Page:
Halfway houses are community-based residential programs that provide treatment services and supervision for convicted individuals released from state prisons.
Officials may confine individuals in halfway houses if they have violated supervision regulations.
Permanent Supportive Housing
Some states may provide permanent housing to eligible offenders. The primary aim of this program is to prevent released individuals’ entry into the homeless service system.
Another possible benefit of such an initiative is lowering recidivism by helping released individuals get back on their feet.
Committees may prioritize offenders with records of homelessness or those at-risk of homelessness upon their release.
These individuals typically include offenders with severe mental health conditions, developmental disabilities, and addictions.
Transitional Control and Treatment Transfer
Transitional control refers to a prison program created to facilitate eligible offenders’ reentry into society.
Community Corrections Act Programs
In the United States, the principle of “recognizance,” or releasing inmates who display external signs of remorse, gained popularity in the 19th century.
This idea may have helped create and develop today’s community corrections system.
Community-based corrections programs experienced significant changes during the 1970s because of the country’s correctional issues, such as the staff-to-caseload ratio.
At the time, many states began to develop their own community corrections policies.
In 1979, the Indiana Department of Corrections inaugurated its Community Corrections Act under Indiana Code 11-12-1-2.
The act seeks to encourage local jurisdictions to develop a well-integrated criminal justice system, which can reduce the state’s expenses in maintaining correctional institutions.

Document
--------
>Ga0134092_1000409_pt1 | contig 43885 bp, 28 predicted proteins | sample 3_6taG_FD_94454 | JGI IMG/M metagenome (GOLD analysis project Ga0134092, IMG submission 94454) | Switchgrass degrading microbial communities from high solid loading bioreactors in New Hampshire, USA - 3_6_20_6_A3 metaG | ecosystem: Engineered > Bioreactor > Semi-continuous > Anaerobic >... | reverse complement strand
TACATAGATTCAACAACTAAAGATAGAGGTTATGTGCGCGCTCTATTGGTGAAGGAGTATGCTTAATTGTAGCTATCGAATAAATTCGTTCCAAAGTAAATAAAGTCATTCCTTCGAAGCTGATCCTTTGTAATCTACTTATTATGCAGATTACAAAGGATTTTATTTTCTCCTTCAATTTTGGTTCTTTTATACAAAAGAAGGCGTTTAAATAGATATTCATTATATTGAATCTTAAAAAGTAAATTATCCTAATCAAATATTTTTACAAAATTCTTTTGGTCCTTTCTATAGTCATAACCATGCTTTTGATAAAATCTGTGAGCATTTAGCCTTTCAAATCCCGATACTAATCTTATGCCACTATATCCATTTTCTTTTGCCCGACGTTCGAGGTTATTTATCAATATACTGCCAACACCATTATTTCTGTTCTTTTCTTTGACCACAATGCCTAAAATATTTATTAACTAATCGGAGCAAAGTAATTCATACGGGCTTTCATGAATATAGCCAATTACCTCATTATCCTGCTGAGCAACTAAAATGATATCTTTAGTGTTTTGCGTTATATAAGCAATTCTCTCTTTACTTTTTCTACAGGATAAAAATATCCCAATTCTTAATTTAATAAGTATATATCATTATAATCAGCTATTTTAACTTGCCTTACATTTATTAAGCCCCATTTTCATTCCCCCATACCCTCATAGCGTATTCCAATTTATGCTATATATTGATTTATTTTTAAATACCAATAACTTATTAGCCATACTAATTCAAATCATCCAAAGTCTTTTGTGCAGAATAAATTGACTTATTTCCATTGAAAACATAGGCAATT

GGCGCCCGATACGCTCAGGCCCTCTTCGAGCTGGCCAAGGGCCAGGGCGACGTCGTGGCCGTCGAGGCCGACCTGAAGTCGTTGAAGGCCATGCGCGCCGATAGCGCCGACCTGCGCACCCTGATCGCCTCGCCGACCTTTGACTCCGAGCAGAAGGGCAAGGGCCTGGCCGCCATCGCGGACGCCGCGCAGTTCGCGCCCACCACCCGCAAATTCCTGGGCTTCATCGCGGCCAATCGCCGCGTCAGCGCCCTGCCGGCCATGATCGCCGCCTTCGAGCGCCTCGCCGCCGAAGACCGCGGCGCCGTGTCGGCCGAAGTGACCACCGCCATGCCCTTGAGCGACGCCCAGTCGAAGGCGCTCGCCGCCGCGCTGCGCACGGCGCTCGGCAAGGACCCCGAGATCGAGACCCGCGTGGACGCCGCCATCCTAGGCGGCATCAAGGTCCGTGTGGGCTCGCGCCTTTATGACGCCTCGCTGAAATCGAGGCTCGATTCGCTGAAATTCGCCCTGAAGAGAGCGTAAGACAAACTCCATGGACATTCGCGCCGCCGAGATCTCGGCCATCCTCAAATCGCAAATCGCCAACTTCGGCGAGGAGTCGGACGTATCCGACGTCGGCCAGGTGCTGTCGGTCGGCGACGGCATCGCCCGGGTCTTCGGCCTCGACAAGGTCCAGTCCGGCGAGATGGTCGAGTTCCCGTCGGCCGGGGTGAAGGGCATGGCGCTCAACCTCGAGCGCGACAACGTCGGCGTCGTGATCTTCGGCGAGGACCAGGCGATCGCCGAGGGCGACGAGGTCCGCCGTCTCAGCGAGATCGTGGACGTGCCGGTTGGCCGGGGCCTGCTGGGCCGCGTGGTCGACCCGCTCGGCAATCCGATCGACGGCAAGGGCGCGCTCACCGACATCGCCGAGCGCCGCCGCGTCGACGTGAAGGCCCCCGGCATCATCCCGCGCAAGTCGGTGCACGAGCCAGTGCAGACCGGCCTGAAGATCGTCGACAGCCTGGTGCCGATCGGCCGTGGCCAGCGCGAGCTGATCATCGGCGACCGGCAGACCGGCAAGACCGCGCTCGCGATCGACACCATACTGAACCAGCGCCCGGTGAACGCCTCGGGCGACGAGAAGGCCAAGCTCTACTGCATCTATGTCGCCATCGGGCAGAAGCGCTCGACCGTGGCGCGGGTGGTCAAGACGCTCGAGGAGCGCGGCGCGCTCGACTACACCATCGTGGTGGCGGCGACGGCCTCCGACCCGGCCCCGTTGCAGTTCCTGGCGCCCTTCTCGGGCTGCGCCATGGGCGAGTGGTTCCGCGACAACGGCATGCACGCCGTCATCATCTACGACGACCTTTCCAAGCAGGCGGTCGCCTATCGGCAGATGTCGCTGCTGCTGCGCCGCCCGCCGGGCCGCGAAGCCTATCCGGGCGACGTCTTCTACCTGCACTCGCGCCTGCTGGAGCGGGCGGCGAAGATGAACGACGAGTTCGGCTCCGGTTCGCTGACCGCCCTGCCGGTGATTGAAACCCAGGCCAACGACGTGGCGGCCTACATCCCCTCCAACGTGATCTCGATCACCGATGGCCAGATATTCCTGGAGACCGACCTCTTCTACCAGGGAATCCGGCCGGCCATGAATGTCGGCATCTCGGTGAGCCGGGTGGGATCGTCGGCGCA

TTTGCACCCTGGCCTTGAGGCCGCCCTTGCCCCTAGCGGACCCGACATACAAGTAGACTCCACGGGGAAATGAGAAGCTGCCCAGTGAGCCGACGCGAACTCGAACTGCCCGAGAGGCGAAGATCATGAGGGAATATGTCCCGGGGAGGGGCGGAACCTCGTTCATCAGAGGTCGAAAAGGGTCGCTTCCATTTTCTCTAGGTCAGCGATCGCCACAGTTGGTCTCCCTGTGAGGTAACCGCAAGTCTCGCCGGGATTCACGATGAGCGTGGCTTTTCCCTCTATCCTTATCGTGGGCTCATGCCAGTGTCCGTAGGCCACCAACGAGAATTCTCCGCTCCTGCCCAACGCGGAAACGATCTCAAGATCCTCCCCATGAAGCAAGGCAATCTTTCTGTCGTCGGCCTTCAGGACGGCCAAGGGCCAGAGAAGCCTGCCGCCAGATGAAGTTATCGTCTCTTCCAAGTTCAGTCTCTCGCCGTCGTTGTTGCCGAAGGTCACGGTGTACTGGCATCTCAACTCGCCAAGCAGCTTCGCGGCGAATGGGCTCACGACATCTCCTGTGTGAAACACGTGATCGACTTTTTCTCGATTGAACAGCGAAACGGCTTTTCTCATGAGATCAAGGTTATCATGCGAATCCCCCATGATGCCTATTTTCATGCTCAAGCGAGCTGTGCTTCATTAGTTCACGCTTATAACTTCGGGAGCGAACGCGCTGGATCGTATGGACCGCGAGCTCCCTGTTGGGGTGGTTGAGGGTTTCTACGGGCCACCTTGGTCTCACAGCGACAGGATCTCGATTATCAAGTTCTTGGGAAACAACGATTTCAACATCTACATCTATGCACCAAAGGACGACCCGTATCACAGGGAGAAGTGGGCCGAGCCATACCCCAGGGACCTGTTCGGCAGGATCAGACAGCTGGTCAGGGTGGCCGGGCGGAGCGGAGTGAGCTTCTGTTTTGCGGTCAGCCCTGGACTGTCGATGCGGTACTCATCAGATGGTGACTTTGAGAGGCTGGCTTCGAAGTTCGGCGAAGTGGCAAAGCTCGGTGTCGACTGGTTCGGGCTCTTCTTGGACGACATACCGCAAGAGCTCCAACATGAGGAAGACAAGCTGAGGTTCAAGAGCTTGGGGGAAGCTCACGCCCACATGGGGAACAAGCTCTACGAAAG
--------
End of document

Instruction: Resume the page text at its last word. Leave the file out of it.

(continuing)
Moreover, each county may have different priorities and tools within its criminal justice system.
Thus, a community-based corrections advisory board supervises community-based corrections agencies.
The advisory board typically consists of local law enforcement, former community-based corrections participants, and treatment providers.
A region’s advisory board on community-based corrections establishes program eligibility standards.
This group also works with other criminal justice committees to ensure the correct program placement of convicted individuals.
Community-Based Correctional Facilities
Community-based correctional facilities are secure residential locations where offenders may access community services such as substance abuse treatment, education, and employment.
Moreover, community-based corrections services largely depend on the agency’s program budget, local community resources, staffing support, and technological capacity.
Training Opportunities for Community Corrections Program Staff
Many states provide training programs for community-based correctional officers or staff members.
For example, Ohio offers introductory training courses under the Ohio Probation Officer Training Program.
- What is the most common form of community corrections?
Parole and probation are the two most common forms of community corrections.
- What is the other term for community-based corrections?
You may use “community corrections” as an alternative term to “community-based corrections.”
If the topic of community-based corrections interests you, you may find additional resources on places such as the United States Department of Justice and the National Institute of Justice’s websites.
You may note that official government websites in the United States use “.gov.”
1. Correctional Populations in the United States, 2020 – Statistical Tables
2. Prisoner Reentry: Current Trends, Practices, and Issues
3. Effects of Correctional Boot Camps on Offending
4. How Parole Works
5. The National Guidelines for Sex Offender Registration and Notification
6. Effectiveness of Community based Correctional Programs: A Case Study
7. Incarceration Costs Significantly More than Supervision
8. New data: Low incomes – but high fees – for people on probation
9. Bureau of Community Sanctions
10. The Evolution of Community Corrections
11. Indiana Community Corrections Programs